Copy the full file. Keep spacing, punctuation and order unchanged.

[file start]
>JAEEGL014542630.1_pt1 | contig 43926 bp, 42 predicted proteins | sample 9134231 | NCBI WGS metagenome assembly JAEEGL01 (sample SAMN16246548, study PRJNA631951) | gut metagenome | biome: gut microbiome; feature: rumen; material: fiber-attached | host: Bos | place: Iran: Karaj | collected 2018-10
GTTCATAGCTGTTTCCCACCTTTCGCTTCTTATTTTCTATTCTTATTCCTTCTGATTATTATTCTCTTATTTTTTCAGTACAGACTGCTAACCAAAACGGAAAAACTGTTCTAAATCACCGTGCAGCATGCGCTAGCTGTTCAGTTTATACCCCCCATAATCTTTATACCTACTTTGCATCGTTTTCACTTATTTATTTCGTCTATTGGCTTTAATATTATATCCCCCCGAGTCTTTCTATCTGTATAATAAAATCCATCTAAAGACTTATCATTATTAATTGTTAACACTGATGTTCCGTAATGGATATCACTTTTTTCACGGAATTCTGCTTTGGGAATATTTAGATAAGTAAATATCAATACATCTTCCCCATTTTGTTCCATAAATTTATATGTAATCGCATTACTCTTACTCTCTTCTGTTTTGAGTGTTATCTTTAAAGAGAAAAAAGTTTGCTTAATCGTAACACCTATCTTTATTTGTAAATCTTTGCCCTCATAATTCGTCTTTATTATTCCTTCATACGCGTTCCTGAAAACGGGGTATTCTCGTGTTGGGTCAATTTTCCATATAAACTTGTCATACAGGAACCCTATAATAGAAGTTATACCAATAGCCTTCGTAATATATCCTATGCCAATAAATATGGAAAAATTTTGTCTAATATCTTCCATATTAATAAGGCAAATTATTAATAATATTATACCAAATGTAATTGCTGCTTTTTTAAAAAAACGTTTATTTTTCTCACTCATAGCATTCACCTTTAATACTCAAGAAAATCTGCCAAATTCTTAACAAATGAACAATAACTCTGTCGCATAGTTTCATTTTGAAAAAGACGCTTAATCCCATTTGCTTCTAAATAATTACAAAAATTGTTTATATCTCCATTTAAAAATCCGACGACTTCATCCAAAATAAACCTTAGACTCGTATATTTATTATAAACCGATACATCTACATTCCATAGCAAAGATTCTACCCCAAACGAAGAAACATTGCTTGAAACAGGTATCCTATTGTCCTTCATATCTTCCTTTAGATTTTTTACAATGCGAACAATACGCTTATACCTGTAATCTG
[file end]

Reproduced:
>JAEEGL014542630.1_pt1 | contig 43926 bp, 42 predicted proteins | sample 9134231 | NCBI WGS metagenome assembly JAEEGL01 (sample SAMN16246548, study PRJNA631951) | gut metagenome | biome: gut microbiome; feature: rumen; material: fiber-attached | host: Bos | place: Iran: Karaj | collected 2018-10
GTTCATAGCTGTTTCCCACCTTTCGCTTCTTATTTTCTATTCTTATTCCTTCTGATTATTATTCTCTTATTTTTTCAGTACAGACTGCTAACCAAAACGGAAAAACTGTTCTAAATCACCGTGCAGCATGCGCTAGCTGTTCAGTTTATACCCCCCATAATCTTTATACCTACTTTGCATCGTTTTCACTTATTTATTTCGTCTATTGGCTTTAATATTATATCCCCCCGAGTCTTTCTATCTGTATAATAAAATCCATCTAAAGACTTATCATTATTAATTGTTAACACTGATGTTCCGTAATGGATATCACTTTTTTCACGGAATTCTGCTTTGGGAATATTTAGATAAGTAAATATCAATACATCTTCCCCATTTTGTTCCATAAATTTATATGTAATCGCATTACTCTTACTCTCTTCTGTTTTGAGTGTTATCTTTAAAGAGAAAAAAGTTTGCTTAATCGTAACACCTATCTTTATTTGTAAATCTTTGCCCTCATAATTCGTCTTTATTATTCCTTCATACGCGTTCCTGAAAACGGGGTATTCTCGTGTTGGGTCAATTTTCCATATAAACTTGTCATACAGGAACCCTATAATAGAAGTTATACCAATAGCCTTCGTAATATATCCTATGCCAATAAATATGGAAAAATTTTGTCTAATATCTTCCATATTAATAAGGCAAATTATTAATAATATTATACCAAATGTAATTGCTGCTTTTTTAAAAAAACGTTTATTTTTCTCACTCATAGCATTCACCTTTAATACTCAAGAAAATCTGCCAAATTCTTAACAAATGAACAATAACTCTGTCGCATAGTTTCATTTTGAAAAAGACGCTTAATCCCATTTGCTTCTAAATAATTACAAAAATTGTTTATATCTCCATTTAAAAATCCGACGACTTCATCCAAAATAAACCTTAGACTCGTATATTTATTATAAACCGATACATCTACATTCCATAGCAAAGATTCTACCCCAAACGAAGAAACATTGCTTGAAACAGGTATCCTATTGTCCTTCATATCTTCCTTTAGATTTTTTACAATGCGAACAATACGCTTATACCTGTAATCTG